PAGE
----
Diane Arbus
[Photographer, b. 1923, New York, d. 1971, New York.]

 Recently I did a picture—I’ve had this experience before—and I made rough prints of a number of them. There was something wrong in all of them. I felt I’d sort of missed it and I figured I’d go back. But there was one that was just totally peculiar. It was a terrible dodo of a picture. It looks to me a little as if the lady’s husband took it. It’s terribly head-on and sort of ugly and there’s something terrific about it. I’ve gotten to like it better and better and now I’m secretly sort of nutty about it. 

Barbara Ess
[Photographer, b. 1948, Brooklyn, New York, lives in New York.]

 My camera distorts and I like that—I like distortion in music too because it loosens things up. (On her pinhole camera) 

William Klein
[Photographer, b. 1928, New York, lives in Paris.]

 I had neither training nor complexes. By necessity and choice, I decided that anything would have to go. A technique of no taboos: blur, grain, contrast, cock-eyed framing, accidents, whatever happens. 

Sally Mann
[Photographer, b. 1951, Lexington, Virginia, lives in Lexington.]

 Stop trying to get it right. Just take the picture. 

Cecil Beaton
[Photographer, b. 1904, London, d. 1980, Broad Chalke, Wiltshire, Great Britain.]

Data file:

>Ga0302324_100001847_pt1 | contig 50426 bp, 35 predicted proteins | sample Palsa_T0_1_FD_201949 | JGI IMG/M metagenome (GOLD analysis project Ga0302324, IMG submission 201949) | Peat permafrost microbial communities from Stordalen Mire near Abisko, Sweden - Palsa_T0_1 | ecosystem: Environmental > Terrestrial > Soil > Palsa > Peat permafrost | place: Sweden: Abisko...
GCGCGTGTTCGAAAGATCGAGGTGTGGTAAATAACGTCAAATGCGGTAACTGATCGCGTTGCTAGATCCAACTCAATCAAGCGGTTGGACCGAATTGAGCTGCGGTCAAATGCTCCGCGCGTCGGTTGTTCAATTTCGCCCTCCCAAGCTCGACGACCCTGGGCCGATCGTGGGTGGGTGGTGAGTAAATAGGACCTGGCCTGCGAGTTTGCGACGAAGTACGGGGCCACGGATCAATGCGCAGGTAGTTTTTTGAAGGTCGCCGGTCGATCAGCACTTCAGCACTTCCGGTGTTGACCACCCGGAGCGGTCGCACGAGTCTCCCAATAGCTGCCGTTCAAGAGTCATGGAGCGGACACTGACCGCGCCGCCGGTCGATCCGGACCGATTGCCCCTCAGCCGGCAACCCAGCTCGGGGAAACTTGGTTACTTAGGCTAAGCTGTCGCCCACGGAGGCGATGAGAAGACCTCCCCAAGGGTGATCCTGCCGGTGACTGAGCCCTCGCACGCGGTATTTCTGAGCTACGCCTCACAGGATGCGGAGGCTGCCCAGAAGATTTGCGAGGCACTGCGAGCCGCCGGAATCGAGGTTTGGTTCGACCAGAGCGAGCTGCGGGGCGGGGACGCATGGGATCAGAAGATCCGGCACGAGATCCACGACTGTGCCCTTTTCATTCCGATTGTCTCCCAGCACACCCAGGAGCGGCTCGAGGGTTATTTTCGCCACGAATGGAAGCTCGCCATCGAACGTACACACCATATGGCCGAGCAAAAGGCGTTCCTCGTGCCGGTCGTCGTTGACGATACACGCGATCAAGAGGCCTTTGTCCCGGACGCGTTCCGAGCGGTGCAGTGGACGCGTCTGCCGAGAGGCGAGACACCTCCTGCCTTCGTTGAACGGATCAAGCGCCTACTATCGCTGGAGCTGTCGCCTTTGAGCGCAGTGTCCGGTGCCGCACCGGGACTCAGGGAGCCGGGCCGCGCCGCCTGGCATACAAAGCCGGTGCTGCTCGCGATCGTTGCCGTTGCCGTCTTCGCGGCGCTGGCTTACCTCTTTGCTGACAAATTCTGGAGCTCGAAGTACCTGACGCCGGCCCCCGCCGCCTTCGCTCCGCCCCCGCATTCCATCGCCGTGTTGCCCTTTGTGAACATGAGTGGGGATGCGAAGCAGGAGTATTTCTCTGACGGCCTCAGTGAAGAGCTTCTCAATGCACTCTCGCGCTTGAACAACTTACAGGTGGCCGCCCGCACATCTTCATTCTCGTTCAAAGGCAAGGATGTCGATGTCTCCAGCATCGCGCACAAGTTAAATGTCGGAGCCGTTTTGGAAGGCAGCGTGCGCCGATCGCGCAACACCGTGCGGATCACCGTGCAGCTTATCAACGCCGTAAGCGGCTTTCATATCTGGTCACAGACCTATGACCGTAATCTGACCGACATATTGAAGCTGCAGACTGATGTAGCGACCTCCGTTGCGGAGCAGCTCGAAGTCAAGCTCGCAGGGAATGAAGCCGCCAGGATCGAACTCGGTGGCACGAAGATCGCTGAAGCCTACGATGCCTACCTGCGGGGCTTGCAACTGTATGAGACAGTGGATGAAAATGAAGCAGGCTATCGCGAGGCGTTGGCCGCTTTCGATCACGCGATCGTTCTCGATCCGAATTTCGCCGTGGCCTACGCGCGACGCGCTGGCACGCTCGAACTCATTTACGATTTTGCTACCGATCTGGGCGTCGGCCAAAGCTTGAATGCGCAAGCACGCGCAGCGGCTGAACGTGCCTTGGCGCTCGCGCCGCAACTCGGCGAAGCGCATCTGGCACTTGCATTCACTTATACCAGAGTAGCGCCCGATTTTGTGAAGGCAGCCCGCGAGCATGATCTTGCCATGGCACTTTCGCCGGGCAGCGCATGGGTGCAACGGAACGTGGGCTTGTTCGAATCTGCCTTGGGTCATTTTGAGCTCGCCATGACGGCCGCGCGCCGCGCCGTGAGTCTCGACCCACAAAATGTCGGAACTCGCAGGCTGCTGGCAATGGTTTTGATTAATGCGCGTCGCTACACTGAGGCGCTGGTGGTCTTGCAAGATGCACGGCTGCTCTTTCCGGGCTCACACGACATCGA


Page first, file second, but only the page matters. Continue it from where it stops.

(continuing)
I want to make photographs of very elegant women taking the lipstick off their teeth. 

Boris Mikhailov
[Photographer, b. 1938, Kharkov, Ukraine, lives in Kharkov and Berlin.]

 I was always against good technique because it didn’t work with Soviet life. Good quality equals foreign life. 

Robert Mapplethorpe
[Photographer, b. 1946, Floral Park, Long Island, d. 1989, Boston, Massachusetts.]

 Perfection means you don’t question anything about the photograph. 

Robert Frank
[Photographer and filmmaker, b. 1924, Zürich, Switzerland, lives in Mabou, Cape Breton, Nova Scotia, Canada, and New York.]

 I prefer to work on the edge, not the middle of the road. I am looking for chaos. 
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